Cava, Spain’s champagne

'Young Wine' by batega on flickr. Available under the Creative Commons Attribution 2.0 Generic license.

On a recent trip to Spain, while nibbling on tapas at Barcelona’s renowned eatery Tapas 24, I met and fell in love, with Cava, Spain’s Champagne. It was love at first crisp, bubbly sip, and as my boyfriend and I drank glass after heavenly glass from our eight euro (yes, eight euro) bottle, Champagne became a distant memory. I wondered, ‘Oh Cava, where have you been all of my life?’

Tapas 24, Barcelona, June 2011

Produced mainly in the Cataluña region of Spain, Cava is made from three indigenous Spanish grapes: Xarel-lo, Parellada, and Macabeo, using the same method in which champagne is produced. Only it’s not made with grapes from the Champagne region, which is why we don’t call it Champagne.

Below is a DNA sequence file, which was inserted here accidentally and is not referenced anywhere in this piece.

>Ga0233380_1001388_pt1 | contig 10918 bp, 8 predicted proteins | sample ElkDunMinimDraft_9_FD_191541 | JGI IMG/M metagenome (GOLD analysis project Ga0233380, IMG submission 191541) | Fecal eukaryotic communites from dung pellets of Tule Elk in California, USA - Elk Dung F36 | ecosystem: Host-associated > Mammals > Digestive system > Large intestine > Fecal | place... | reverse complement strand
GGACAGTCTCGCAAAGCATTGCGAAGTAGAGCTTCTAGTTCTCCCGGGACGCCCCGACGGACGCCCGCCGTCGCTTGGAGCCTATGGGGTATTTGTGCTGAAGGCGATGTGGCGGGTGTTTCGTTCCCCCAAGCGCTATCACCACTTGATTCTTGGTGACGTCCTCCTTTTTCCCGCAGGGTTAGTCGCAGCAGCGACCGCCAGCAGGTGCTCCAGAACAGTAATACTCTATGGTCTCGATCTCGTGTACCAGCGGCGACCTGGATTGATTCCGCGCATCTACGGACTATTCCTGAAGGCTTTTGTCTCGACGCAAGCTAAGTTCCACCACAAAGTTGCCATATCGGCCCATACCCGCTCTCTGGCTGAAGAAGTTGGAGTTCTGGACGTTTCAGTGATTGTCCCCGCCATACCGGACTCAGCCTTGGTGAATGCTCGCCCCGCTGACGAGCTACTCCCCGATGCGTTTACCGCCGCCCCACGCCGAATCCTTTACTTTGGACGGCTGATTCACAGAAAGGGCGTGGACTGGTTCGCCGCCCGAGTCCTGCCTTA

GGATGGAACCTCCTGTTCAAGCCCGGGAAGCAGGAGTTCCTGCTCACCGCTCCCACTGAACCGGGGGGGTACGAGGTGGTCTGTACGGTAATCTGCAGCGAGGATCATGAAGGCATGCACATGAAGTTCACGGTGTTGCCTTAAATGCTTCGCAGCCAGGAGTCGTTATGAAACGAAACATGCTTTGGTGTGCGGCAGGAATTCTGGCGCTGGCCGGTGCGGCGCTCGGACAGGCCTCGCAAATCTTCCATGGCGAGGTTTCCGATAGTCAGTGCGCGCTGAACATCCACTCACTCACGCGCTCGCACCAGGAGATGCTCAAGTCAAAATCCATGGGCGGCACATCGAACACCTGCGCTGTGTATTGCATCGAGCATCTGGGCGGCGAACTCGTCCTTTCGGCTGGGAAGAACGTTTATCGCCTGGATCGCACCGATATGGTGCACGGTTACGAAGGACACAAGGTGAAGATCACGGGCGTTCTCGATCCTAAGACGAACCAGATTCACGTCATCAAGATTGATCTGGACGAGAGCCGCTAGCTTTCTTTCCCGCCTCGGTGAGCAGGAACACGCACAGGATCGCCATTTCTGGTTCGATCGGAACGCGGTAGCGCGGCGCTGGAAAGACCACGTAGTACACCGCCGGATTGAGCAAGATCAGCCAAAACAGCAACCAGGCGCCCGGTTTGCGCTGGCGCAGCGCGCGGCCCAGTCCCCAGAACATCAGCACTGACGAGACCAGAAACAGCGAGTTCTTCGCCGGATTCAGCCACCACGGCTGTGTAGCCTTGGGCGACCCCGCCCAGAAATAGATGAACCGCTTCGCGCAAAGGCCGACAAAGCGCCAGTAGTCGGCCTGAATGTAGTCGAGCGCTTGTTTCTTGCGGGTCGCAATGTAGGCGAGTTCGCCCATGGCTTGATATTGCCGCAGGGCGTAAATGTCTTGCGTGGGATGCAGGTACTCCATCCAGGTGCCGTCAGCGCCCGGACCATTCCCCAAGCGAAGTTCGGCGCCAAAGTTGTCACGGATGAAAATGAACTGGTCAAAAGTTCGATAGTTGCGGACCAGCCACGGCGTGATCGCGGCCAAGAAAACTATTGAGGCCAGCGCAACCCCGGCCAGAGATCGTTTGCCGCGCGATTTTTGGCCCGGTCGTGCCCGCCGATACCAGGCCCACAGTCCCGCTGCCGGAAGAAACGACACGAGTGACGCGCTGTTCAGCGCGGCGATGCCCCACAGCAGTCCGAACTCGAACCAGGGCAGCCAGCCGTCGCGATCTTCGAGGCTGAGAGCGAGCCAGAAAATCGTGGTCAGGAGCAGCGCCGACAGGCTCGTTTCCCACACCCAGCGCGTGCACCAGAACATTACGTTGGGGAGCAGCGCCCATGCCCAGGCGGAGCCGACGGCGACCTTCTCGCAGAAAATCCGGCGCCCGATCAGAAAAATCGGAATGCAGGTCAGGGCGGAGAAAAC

Like Champagne, Cava has a number of levels of sweetness:

Brut Nature – (no added sugar) up to 3 g per litre
Extra Brut – up to 6 g per litre
Brut – up to 15 g per litre
Extra seco – between 12 and 20 g per litre
Seco – between 17 and 35 g per litre
Semi-seco – between 33 and 50 g per litre
Dulce – more than 50 g per litre

In North America, while sparkling wine is considered to be the poor man’s Champagne, Cava  is tasty, exotic and sophisticated enough to offer as a holiday gift and even to ring in 2012 with. And it’s a heck of a lot cheaper. A bottle of good quality cava such as Freixenet Cordon Negro Brut Cava mousseux (US $13.95), is one fifth of the price of a bottle of Veuve Cliquot Ponsardin Brut Champagne, $69 US.

Before you rush out to the wine shop to stock up for holidays, take note of these quality brands – the first two are institutional in Spain: Freixenet, Codorniu and Segura Viudas. Cava is best served ice cold, so pop a bottle and champagne glasses in the freezer for half an hour before serving.

Have you tried cava? If so, how do think it compares in terms of taste to Champagne?


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